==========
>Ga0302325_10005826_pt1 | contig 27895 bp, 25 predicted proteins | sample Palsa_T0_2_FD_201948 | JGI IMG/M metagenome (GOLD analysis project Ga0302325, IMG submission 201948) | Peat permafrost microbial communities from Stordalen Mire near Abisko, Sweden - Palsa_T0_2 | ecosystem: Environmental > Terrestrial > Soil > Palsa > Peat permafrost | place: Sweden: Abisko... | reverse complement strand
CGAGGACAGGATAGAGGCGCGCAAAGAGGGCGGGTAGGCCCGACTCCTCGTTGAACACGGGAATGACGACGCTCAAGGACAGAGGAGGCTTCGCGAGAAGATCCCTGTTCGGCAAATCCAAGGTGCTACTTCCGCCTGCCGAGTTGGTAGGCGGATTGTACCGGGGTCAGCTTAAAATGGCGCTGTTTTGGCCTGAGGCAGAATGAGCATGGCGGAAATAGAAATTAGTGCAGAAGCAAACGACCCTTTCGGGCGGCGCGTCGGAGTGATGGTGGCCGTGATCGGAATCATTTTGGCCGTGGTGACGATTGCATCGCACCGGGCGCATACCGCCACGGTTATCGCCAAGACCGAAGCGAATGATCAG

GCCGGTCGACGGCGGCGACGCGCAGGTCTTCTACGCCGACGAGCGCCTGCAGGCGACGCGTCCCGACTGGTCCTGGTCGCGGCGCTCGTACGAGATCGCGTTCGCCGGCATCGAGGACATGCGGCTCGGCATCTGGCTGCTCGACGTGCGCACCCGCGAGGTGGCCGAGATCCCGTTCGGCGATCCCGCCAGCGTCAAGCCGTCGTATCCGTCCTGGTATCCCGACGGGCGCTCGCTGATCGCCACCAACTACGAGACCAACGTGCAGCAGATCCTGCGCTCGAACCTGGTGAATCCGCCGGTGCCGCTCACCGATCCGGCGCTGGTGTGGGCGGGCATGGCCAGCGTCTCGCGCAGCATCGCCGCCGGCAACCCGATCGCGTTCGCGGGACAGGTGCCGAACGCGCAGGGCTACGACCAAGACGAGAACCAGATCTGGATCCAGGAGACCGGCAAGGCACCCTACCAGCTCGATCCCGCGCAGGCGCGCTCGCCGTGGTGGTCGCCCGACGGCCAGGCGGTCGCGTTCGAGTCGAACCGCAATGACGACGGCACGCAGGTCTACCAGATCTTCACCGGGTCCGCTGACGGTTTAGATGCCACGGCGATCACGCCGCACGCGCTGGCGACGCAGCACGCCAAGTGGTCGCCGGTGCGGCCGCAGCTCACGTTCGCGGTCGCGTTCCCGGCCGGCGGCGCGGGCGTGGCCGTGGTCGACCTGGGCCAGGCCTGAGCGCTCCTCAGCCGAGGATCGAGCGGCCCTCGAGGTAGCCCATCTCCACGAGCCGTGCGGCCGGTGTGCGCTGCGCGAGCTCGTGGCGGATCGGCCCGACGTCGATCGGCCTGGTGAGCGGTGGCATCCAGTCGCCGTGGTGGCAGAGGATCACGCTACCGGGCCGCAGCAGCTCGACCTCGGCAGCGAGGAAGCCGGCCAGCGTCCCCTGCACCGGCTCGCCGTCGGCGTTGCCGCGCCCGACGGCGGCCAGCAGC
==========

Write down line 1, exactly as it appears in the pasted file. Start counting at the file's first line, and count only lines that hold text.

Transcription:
>Ga0302325_10005826_pt1 | contig 27895 bp, 25 predicted proteins | sample Palsa_T0_2_FD_201948 | JGI IMG/M metagenome (GOLD analysis project Ga0302325, IMG submission 201948) | Peat permafrost microbial communities from Stordalen Mire near Abisko, Sweden - Palsa_T0_2 | ecosystem: Environmental > Terrestrial > Soil > Palsa > Peat permafrost | place: Sweden: Abisko... | reverse complement strand